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Advice needed on waking up Model 3 [salvage car sitting for 1 year unplugged]

jjrandorin

Moderator, Model 3, Tesla Energy Forums
Nov 28, 2018
11,400
13,236
Riverside Co. CA
Why did you let it sit for so long with out charging?

The answer to that question is in another thread this OP started, here:

 

Gauss Guzzler

Safety Score = 7
Dec 27, 2020
660
850
Thousand Oaks, California
I strongly believe Tesla has through about the car being left unused for prolonged periods and they have built in a protection feature which shuts down the power consumption once it reaches a critical level. The main battery shows about 230 volts when measured with a multi meter at the terminals. See the video here -
230V is pretty low, I wonder if that guy actually succeeded? I don't know the minimum voltage for Tesla's chemistry but it's surely around 3V/cell and that Youtuber is at 2.4V/cell. Have you measured your pack?

When the voltage gets that low it can damage the cells in a way that makes them dangerous to charge so I suspect the charging system is just refusing to try. You can manually charge the pack up to 300V, manually balancing it as needed and then see if the car will acknowledge it, but if you don't have the equipment to manually charge a 300V battery handy, you might not be the right person for the job. I recommend contacting a battery rebuilder like Gruber Motors to discuss your options.
 

Frank99

April 2018 Model 3 LR RWD, EAP, FSD
Apr 7, 2016
366
492
Arizona
I think Gauss Guzzler has it right. The pack has fully shut down to try to save itself. There’s likely an “undervoltage cutoff” circuit that’s doing this, that isn’t under control of the computer.
It’s likely your only possible resolution will come from applying a low current (1A perhaps) 300V supply to the battery and waiting until the battery voltage comes up. If the car can connect to the battery after that, hallelujah, the bms system should bring it back up and balance it and life should be good. If it doesn’t, then likely only Tesla can reset the low voltage cutoff.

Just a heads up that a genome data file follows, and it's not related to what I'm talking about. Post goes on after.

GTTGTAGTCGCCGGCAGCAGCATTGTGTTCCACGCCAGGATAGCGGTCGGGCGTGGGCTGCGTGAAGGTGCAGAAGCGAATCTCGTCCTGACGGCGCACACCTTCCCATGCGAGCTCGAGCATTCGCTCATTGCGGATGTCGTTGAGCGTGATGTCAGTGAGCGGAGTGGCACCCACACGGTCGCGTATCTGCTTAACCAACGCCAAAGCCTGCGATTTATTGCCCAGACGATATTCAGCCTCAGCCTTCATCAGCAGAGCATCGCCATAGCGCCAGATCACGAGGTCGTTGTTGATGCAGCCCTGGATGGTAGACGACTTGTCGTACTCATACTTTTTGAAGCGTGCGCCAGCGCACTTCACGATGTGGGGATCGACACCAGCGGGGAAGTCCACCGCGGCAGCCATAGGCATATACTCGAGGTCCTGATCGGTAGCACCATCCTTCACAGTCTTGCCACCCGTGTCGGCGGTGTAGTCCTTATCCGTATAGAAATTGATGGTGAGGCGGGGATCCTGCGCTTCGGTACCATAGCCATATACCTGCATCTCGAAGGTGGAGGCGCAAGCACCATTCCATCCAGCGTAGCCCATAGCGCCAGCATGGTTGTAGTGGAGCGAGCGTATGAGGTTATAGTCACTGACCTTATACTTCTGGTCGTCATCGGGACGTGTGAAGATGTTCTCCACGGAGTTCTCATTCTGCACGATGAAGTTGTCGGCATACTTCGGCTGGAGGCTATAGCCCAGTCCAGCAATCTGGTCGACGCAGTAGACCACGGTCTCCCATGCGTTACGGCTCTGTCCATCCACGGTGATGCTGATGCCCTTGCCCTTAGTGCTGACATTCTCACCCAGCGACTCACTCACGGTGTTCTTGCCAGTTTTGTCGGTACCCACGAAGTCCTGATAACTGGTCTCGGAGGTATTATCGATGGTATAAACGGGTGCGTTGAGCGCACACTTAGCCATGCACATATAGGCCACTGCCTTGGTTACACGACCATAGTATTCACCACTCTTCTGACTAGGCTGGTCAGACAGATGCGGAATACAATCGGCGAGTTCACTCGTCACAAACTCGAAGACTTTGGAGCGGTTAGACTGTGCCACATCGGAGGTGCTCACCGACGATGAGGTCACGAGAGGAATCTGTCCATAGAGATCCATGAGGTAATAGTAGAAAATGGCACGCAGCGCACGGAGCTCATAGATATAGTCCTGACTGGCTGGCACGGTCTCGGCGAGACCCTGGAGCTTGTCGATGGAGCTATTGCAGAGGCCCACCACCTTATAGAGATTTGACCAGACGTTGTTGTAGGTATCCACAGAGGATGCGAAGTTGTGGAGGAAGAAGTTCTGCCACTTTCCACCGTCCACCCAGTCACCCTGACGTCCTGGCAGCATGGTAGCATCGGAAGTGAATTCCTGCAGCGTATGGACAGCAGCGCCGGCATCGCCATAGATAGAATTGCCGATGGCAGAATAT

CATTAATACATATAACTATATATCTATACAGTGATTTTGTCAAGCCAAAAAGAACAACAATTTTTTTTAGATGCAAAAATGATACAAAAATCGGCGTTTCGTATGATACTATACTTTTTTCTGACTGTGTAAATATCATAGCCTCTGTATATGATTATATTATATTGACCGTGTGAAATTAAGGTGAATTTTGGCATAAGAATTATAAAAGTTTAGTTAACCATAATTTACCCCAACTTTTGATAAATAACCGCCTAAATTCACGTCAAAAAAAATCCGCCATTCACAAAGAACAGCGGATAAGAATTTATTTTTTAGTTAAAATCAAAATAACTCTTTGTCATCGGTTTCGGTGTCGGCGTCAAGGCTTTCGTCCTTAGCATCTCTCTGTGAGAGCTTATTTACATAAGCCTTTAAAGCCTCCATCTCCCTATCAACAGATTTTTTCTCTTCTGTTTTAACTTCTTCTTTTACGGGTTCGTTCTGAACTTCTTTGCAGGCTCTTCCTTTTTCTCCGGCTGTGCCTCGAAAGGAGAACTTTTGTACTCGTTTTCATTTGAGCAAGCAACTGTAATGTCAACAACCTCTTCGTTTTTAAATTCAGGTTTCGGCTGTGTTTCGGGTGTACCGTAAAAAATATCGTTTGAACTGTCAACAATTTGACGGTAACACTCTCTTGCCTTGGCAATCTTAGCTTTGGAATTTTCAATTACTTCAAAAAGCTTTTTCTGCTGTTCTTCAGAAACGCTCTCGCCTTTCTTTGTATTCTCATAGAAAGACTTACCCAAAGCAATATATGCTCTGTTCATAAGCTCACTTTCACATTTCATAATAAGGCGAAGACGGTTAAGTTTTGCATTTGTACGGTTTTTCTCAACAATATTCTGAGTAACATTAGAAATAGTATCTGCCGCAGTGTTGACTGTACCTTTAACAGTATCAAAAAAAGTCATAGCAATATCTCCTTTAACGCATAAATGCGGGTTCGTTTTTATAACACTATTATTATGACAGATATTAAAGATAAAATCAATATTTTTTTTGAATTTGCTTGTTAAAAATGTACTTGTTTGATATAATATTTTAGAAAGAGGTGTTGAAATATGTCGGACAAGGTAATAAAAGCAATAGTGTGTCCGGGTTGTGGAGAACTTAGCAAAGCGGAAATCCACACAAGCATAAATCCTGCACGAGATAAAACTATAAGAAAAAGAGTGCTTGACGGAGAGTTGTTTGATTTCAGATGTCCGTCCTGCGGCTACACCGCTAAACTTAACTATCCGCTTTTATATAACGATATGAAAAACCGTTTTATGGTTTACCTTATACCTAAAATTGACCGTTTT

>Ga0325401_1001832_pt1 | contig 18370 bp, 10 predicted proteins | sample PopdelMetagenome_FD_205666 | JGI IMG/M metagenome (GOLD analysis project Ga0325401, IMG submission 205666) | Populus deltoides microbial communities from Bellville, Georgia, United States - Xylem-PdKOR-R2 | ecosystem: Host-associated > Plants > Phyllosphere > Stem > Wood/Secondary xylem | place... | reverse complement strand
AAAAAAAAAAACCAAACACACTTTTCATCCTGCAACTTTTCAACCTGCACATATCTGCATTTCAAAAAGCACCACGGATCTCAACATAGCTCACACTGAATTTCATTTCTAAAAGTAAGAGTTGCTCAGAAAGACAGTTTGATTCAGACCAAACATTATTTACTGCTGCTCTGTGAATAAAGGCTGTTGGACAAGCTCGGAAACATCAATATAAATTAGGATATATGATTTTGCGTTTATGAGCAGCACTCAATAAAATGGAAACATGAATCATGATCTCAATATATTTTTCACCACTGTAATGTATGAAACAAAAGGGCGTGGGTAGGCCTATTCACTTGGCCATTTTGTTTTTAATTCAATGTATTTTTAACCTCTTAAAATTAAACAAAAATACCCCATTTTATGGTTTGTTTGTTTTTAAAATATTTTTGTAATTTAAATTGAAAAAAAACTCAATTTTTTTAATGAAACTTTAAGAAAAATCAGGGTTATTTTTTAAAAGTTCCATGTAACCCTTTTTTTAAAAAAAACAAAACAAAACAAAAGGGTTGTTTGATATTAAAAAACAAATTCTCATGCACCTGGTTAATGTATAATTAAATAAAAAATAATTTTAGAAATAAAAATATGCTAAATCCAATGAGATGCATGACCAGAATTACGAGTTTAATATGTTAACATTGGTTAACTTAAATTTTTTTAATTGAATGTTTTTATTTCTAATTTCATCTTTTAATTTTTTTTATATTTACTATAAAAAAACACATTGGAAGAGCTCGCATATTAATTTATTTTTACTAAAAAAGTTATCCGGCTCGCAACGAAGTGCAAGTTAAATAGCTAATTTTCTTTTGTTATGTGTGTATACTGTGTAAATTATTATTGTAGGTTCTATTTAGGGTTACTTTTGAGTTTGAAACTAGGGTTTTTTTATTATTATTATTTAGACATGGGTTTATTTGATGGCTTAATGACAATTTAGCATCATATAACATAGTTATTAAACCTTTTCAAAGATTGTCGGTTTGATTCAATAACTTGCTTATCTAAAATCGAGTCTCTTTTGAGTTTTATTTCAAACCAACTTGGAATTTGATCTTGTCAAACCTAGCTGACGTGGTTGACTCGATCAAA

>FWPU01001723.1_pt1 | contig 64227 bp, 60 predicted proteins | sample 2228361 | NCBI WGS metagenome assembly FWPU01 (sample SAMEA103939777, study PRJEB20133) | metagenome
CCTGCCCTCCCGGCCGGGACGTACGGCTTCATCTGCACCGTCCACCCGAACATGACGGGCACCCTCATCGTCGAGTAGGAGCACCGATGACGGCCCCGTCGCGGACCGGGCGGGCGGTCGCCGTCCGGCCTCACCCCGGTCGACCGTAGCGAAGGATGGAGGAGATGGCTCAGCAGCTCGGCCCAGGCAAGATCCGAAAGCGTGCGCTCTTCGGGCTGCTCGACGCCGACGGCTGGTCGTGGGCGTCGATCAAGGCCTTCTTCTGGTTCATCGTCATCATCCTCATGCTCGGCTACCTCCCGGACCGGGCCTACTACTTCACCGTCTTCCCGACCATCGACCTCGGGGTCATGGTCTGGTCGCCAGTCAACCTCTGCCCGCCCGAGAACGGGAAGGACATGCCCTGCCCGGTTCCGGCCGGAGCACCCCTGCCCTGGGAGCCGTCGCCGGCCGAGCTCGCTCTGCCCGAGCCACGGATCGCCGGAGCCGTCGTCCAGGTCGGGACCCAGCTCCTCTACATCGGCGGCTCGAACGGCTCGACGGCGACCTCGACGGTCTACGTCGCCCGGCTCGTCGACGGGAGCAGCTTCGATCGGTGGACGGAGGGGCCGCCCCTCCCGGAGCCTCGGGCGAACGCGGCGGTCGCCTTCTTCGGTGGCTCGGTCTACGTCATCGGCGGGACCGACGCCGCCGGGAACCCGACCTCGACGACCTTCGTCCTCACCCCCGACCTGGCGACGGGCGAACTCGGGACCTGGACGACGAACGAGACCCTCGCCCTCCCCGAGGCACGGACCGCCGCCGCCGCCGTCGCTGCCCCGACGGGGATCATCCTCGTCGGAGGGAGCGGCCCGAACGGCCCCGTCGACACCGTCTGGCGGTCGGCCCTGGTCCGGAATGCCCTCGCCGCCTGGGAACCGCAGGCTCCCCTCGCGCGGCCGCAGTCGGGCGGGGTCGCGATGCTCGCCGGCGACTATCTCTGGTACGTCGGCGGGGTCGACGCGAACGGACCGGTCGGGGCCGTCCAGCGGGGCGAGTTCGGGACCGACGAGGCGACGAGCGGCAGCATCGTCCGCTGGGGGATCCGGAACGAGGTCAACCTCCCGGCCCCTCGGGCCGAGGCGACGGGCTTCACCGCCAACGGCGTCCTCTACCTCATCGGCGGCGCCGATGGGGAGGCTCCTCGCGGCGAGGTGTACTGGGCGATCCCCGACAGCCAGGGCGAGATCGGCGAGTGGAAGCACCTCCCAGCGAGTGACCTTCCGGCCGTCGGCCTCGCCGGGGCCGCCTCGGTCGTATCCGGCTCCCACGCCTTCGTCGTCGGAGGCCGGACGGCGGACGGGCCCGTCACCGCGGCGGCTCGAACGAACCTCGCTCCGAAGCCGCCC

stopcrazypp

Well-Known Member
Dec 8, 2007
11,111
6,247
230V is pretty low, I wonder if that guy actually succeeded? I don't know the minimum voltage for Tesla's chemistry but it's surely around 3V/cell and that Youtuber is at 2.4V/cell. Have you measured your pack?

When the voltage gets that low it can damage the cells in a way that makes them dangerous to charge so I suspect the charging system is just refusing to try. You can manually charge the pack up to 300V, manually balancing it as needed and then see if the car will acknowledge it, but if you don't have the equipment to manually charge a 300V battery handy, you might not be the right person for the job. I recommend contacting a battery rebuilder like Gruber Motors to discuss your options.
The absolute lowest cutoff I have seen for lithium ion is 2.5V per cell. 2.4V is way too low (unless there is some other parasitic voltage drop).
 

stopcrazypp

Well-Known Member
Dec 8, 2007
11,111
6,247
You might have killed your main power. Li-ion batteries are not made to sit uncharged for a year. I think the manual states somewhere that you should not leave it unplugged for extended periods.
Tesla had anti-bricking protection built in (and also a bottom buffer) since the early days when some Roadsters were bricked.
Plug It In

That said, if you decide to discharge the pack to absolute 0%, according to that blog, it can still auto-recover if plugged in within 30 days. But beyond that it's anyone's guess.
 

stopcrazypp

Well-Known Member
Dec 8, 2007
11,111
6,247
Lithium Ion batteries can sit for up to 5 years actually. They have very little self-discharge. The problem is that the car's computers always have some parasitic draw which runs the battery down.
I think that multi-year rating is for a fully charged battery cell. But it's different story if you discharge the cell to absolute 0% (2.5V).

Tesla's system in the Model 3 draws about 1 mile of range per day, so it's never going to be anywhere close to years of sitting (even if it started fully charged, which I suspect this pack did not).
 

disem

Member
Sep 28, 2021
11
0
Sarasota
Yes, the car connects to WiFi and still no connection to the app. If you see my first post, it won't even connect to a Tesla technician's computer. He suggested it may be because the main battery does not power up some modules. And again as in my initial post - can you charge the main battery directly at the terminals? I hear some people use their cars to power their homes, so there must be a way.
 

lolder

Member
Jun 11, 2016
946
851
SW Florida
300 volts is a low HVB, 230 is kaput. Only Tesla can service this even if they would but probably won't since it's salvage. A new HVB is probably the solution.
 

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